“In my second year of intermediate, my economics lecturer chose to use an interesting approach to teach. She wanted us to teach the class instead of her. Being a scared, quiet and shy kid from a conservative school in Narayanguda, I was too scared to even voice my interest. A friend of mine (One of the only friends I had) had to actually suggest my name on my behalf. I sat for hours in an internet cafe and in the end, did a fantastic job during the presentation. It was the first time I had really done well at anything. I was terrified, no doubt, but it was on that day that I realized, over the sound of thundering applause, that I had a talent. I wasn’t just fit for nothing like I had thought my whole life; I had a voice and a personality that people enjoyed listening to and experiencing. Finally, after all those years, I had broken my own glass ceiling.
After intermediate, I joined IIMC, a college that gave a lot of importance to cultural events. My first year, I participated in everything and also lost in every single one. However, it gave me the experience to have a footing thereon. I spoke in debates, elocutions, theater events, conventions, anything you can think of. Over time and small victories, the university started funding me to represent them everywhere. I even got a prize from our governor, ESL Narasimhan for representing Hyderabad in a state wide debate competition. I would be lying if I said I didn’t receive a lot of criticism too. Funnily enough, all the guys that criticized me then, are really good friends of mine now.
One day, a friend of mine from my intermediate, LFJC, called to say he had an event and urgently needed a host. I went to see what I could do to help out, but ended up emceeing for eight hours that day. It felt amazing to entertain people. I fell absolutely in love with the stage. A few days later, the same friend called to ask me to do it again but said he would pay me this time. Back in 2013, it seemed absurd to me that someone would want to pay me to emcee an event for them. Through word of mouth and Facebook, I started getting more and more gigs.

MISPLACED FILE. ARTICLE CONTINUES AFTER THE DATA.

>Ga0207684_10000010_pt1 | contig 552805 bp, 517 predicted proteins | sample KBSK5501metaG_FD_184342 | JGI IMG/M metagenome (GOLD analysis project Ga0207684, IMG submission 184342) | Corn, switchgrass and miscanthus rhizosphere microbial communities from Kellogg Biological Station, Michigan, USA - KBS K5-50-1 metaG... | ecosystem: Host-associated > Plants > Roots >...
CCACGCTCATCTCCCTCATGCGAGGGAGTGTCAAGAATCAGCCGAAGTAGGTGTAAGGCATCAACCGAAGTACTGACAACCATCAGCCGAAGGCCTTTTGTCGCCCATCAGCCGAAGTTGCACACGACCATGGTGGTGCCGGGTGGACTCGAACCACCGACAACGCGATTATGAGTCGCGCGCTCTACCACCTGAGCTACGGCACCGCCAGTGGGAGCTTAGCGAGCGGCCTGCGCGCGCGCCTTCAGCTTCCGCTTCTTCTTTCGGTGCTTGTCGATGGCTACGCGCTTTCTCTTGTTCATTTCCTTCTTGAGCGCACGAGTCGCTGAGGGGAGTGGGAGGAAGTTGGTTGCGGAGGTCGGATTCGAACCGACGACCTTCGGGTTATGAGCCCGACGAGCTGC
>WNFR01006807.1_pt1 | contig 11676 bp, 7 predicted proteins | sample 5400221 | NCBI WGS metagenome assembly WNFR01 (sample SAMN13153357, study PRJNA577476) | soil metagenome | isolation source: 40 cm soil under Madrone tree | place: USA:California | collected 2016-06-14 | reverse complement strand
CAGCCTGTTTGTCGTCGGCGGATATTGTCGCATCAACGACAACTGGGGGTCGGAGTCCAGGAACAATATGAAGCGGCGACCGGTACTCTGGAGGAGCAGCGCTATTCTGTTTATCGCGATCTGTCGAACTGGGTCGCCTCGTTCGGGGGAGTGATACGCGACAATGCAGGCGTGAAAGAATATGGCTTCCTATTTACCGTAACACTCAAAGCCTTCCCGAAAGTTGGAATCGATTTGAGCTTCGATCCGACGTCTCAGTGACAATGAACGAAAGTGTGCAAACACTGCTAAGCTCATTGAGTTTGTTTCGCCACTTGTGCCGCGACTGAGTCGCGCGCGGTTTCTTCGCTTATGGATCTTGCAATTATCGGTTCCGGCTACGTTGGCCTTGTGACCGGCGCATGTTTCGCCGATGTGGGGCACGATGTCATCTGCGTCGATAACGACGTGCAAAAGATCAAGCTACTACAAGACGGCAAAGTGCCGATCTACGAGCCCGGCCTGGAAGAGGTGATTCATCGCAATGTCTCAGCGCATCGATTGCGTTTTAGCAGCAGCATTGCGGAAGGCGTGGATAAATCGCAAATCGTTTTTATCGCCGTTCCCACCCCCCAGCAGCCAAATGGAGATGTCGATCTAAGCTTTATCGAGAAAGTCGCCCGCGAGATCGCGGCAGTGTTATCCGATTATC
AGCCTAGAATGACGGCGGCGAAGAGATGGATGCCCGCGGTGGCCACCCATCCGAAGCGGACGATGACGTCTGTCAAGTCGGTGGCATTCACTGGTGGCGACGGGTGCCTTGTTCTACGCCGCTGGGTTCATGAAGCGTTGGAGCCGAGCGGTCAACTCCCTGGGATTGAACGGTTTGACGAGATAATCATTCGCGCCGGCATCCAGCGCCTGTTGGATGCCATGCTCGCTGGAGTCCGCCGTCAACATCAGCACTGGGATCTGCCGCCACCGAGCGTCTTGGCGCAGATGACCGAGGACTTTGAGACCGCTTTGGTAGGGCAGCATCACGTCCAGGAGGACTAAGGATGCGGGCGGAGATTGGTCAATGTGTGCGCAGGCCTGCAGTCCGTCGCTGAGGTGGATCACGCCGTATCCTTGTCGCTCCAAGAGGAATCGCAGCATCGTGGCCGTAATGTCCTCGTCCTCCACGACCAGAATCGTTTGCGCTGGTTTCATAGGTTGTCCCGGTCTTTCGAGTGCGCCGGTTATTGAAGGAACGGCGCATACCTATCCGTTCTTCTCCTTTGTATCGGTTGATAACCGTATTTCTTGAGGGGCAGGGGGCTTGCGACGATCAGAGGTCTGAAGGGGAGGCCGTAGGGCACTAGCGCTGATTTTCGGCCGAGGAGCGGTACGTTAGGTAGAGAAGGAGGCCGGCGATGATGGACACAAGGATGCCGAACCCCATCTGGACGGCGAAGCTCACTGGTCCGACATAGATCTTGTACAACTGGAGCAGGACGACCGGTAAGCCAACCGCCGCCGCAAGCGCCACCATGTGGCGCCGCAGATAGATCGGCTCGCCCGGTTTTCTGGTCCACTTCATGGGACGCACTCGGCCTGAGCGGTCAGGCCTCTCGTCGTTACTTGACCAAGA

This whole time I was still doing a full-time job as a tax consultant. I know right? I absolutely detested numbers.There were nights I would actually cry thinking about how aimless and joyless my life was.
Do you know that scene in the MS Dhoni movie where he walks from the platform and just goes and quits? It might be hard to believe that a scene from a movie influenced me to that degree, but first thing the next morning, I went to work and put down my papers. I wasn’t sure what my life would look like after, but I always say it’s better to take a chance and experience something, than to miss out on an opportunity and regret it later.
After this, I went on a solo trip for 30 days to Tamil Nadu and came back with a whole new array of knowledge about myself. You could call it self discovery, I suppose. I began working with TASK (Telangana Association for Skill and Knowledge) soon after. It essentially involves going to different rural districts of Telangana to train undergraduate students for campus recruitments. Spoken English, communication skills, interview skills, presentations, things like that. I’ve trained between 500 and 700 students so far and been to almost every district in Telangana. I wanted to be to others who Sailatha Ma’am was to me. I was lucky enough to have had her in my life when I did, there are probably several people that will never find someone to help them break out like I did. I want to be that person.
One piece of advice I’d like to give people is that things that are new are always going to be scary, whether it’s trekking a mountain or bungee jumping. All you need to do is make the jump.”
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